I have read this question:

So assuming the heavier planet has the same atmosphere as Earth, and that we can treat the atmosphere as an ideal gas, the speed of sound on the heavier planet would be the same as the speed of sound on Earth if we measure at the same temperature. That means sounds will be the same on the heavy planet and on Earth.

Sound and gravity

Now this is not what I am asking and none of the current topics on this site talk about the speed of sound upwards (climbing out of the gravitational field) versus the speed of sound downwards (traveling into the gravitational field deeper).

As far as I understand, everything, that does have rest mass, is affected by gravity so that whenever something massive tries to climb out of the gravitational field, it loses speed. The only exception is massless particles like photons, they can only lose energy.

Now sound is a phenomenon, but it is based on a medium (air here on Earth), and this medium happens to constitute of massive particles, atoms, made up of electrons and quarks, both massive.

Now as the soundwave travels outwards, trying to climb out of the gravitational field, it should theoretically lose speed. That being said, sound itself is not (made of) the massive particles of the medium, but only their relative motion (waving). So to me it is not naively simple to determine whether soundwaves would slow down upwards (relative to when they move downwards) here on Earth for example.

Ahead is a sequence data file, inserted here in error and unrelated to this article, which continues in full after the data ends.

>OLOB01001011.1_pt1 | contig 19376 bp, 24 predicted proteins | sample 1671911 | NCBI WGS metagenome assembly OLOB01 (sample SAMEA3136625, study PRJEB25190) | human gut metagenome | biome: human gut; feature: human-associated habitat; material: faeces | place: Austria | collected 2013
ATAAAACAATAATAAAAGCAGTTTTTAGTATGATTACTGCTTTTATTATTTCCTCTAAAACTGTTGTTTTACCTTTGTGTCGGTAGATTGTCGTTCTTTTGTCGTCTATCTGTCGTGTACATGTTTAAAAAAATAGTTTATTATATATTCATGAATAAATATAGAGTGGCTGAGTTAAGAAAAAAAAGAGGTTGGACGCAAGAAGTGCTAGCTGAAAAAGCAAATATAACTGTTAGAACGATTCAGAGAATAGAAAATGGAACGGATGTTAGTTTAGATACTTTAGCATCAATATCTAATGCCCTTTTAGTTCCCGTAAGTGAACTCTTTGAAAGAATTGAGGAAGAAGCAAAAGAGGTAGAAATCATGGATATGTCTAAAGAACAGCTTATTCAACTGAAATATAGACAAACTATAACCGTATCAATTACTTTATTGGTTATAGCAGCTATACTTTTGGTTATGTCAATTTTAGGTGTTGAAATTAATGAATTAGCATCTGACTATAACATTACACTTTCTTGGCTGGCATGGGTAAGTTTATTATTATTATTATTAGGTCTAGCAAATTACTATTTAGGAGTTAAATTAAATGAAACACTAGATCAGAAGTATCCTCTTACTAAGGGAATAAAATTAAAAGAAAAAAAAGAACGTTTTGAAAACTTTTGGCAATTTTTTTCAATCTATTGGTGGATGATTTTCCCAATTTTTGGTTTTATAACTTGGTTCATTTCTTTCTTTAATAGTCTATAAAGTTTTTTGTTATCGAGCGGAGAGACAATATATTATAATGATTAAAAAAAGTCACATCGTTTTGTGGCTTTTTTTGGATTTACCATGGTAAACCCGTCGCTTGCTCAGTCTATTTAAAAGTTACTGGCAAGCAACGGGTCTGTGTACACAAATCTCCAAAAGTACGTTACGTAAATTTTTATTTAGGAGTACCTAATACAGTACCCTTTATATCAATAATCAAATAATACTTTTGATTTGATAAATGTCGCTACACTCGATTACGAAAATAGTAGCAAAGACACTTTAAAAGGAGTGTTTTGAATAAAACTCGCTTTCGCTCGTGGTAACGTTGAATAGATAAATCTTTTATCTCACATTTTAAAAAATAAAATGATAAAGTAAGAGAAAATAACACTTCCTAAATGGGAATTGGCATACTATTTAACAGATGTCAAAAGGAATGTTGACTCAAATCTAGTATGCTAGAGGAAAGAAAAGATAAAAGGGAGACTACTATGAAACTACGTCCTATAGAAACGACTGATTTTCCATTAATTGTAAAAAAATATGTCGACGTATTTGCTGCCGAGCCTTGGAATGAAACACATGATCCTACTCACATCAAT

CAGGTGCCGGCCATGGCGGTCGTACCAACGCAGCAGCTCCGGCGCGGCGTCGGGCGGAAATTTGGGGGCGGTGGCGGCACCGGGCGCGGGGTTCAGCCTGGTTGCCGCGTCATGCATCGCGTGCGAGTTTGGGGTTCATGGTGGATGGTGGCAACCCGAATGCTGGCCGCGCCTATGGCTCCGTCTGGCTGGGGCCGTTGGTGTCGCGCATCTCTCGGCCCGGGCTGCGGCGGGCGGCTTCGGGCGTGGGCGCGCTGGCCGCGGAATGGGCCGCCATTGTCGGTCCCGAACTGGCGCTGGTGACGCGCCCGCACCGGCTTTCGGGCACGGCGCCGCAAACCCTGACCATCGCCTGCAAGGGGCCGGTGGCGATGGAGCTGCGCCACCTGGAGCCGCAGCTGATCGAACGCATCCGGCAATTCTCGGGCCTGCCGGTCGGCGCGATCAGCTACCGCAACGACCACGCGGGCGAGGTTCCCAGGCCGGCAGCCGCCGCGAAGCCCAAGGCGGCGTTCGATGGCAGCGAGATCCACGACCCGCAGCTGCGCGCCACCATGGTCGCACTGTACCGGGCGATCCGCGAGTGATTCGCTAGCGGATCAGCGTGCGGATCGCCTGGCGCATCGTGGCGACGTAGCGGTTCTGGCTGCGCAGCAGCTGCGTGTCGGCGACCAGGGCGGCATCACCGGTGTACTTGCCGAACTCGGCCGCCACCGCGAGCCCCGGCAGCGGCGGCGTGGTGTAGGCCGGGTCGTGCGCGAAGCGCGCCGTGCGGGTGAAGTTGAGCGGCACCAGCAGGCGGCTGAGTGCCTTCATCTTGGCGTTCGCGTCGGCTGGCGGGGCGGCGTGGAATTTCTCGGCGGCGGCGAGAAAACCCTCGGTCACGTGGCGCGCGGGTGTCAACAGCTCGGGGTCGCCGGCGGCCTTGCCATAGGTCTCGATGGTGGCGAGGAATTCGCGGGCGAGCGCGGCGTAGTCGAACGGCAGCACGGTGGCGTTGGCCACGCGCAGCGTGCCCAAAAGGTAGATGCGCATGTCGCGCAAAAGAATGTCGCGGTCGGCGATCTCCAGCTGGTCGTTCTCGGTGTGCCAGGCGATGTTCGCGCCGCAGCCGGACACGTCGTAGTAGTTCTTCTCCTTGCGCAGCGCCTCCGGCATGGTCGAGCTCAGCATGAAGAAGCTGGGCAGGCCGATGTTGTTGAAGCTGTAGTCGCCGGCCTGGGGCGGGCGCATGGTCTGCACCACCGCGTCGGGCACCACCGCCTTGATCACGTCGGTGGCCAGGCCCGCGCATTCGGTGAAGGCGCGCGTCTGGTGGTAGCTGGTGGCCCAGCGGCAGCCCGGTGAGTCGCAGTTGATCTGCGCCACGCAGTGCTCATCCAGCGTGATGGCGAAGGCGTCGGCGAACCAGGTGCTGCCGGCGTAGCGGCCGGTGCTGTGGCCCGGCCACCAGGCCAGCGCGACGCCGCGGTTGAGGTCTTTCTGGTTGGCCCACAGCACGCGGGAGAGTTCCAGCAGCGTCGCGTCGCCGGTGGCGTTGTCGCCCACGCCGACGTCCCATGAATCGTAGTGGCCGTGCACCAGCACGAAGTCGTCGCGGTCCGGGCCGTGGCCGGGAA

1. Does gravity slow down sound (does sound travel faster downwards than upwards)?

1 Answer 1


I think one thing to consider here is that the speed of sound varies as the inverse square root of density. Since a gaseous planet is generally more dense the further down (closer to the center) you go due to the pressure from above, one would naively assume the speed of sound actually decreases for a downward traveling wave, and increases for upward travelers, assuming a uniform chemical composition. Interesting question.

It is unclear to me how the bulk modulus of elasticity, the other factor affecting the speed of sound, would vary in this atmosphere. I would think that as the gas is compressed more and more as we look closer to the core, the bulk modulus would increase, meaning an applied pressure would result in less change in volume closer to the planets center (think degeneracy pressure). Assuming bulk modulus increases as does density, one would have to figure out which of these effects is dominant. This question: Relation between Young's modulus and density? may shed some light on that.

In any case I don't think the force of gravity itself will have any direct, noticeable affect because, as you point out, sound itself is just a pressure wave, and the individual particles don't move far enough to be affected by a gravitational gradient.

  • $\begingroup$ Thank you so much! $\endgroup$ Jan 27, 2022 at 6:51

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